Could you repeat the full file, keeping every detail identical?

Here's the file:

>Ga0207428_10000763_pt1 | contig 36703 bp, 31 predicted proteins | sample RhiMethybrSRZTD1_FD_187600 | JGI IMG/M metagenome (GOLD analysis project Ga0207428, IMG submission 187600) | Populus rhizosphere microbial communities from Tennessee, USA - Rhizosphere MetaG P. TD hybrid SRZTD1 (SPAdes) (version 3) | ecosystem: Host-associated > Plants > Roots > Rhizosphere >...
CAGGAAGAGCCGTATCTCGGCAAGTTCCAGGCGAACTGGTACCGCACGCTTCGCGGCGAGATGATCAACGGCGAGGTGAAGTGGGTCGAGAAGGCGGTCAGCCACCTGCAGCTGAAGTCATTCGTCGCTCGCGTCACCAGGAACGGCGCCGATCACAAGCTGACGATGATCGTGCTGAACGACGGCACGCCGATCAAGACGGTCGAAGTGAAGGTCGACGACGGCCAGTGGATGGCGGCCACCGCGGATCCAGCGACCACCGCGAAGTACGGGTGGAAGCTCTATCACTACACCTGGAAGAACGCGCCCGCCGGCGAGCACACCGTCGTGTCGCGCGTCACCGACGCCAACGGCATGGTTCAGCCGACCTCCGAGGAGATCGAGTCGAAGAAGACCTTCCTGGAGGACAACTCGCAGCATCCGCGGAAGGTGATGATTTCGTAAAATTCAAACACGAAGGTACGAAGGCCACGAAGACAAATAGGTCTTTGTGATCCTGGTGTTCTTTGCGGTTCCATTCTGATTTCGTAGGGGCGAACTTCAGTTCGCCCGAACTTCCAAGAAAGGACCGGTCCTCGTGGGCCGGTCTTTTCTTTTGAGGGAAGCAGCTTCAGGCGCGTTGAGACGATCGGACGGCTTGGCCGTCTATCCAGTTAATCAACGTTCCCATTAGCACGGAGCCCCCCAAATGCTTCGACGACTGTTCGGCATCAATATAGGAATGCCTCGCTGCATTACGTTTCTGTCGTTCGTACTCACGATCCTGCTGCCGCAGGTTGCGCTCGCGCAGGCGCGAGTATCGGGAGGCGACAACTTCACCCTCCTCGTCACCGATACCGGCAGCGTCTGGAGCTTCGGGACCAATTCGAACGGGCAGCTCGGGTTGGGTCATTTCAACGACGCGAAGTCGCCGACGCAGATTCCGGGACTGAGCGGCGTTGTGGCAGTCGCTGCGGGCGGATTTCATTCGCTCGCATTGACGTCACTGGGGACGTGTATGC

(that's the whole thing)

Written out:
>Ga0207428_10000763_pt1 | contig 36703 bp, 31 predicted proteins | sample RhiMethybrSRZTD1_FD_187600 | JGI IMG/M metagenome (GOLD analysis project Ga0207428, IMG submission 187600) | Populus rhizosphere microbial communities from Tennessee, USA - Rhizosphere MetaG P. TD hybrid SRZTD1 (SPAdes) (version 3) | ecosystem: Host-associated > Plants > Roots > Rhizosphere >...
CAGGAAGAGCCGTATCTCGGCAAGTTCCAGGCGAACTGGTACCGCACGCTTCGCGGCGAGATGATCAACGGCGAGGTGAAGTGGGTCGAGAAGGCGGTCAGCCACCTGCAGCTGAAGTCATTCGTCGCTCGCGTCACCAGGAACGGCGCCGATCACAAGCTGACGATGATCGTGCTGAACGACGGCACGCCGATCAAGACGGTCGAAGTGAAGGTCGACGACGGCCAGTGGATGGCGGCCACCGCGGATCCAGCGACCACCGCGAAGTACGGGTGGAAGCTCTATCACTACACCTGGAAGAACGCGCCCGCCGGCGAGCACACCGTCGTGTCGCGCGTCACCGACGCCAACGGCATGGTTCAGCCGACCTCCGAGGAGATCGAGTCGAAGAAGACCTTCCTGGAGGACAACTCGCAGCATCCGCGGAAGGTGATGATTTCGTAAAATTCAAACACGAAGGTACGAAGGCCACGAAGACAAATAGGTCTTTGTGATCCTGGTGTTCTTTGCGGTTCCATTCTGATTTCGTAGGGGCGAACTTCAGTTCGCCCGAACTTCCAAGAAAGGACCGGTCCTCGTGGGCCGGTCTTTTCTTTTGAGGGAAGCAGCTTCAGGCGCGTTGAGACGATCGGACGGCTTGGCCGTCTATCCAGTTAATCAACGTTCCCATTAGCACGGAGCCCCCCAAATGCTTCGACGACTGTTCGGCATCAATATAGGAATGCCTCGCTGCATTACGTTTCTGTCGTTCGTACTCACGATCCTGCTGCCGCAGGTTGCGCTCGCGCAGGCGCGAGTATCGGGAGGCGACAACTTCACCCTCCTCGTCACCGATACCGGCAGCGTCTGGAGCTTCGGGACCAATTCGAACGGGCAGCTCGGGTTGGGTCATTTCAACGACGCGAAGTCGCCGACGCAGATTCCGGGACTGAGCGGCGTTGTGGCAGTCGCTGCGGGCGGATTTCATTCGCTCGCATTGACGTCACTGGGGACGTGTATGC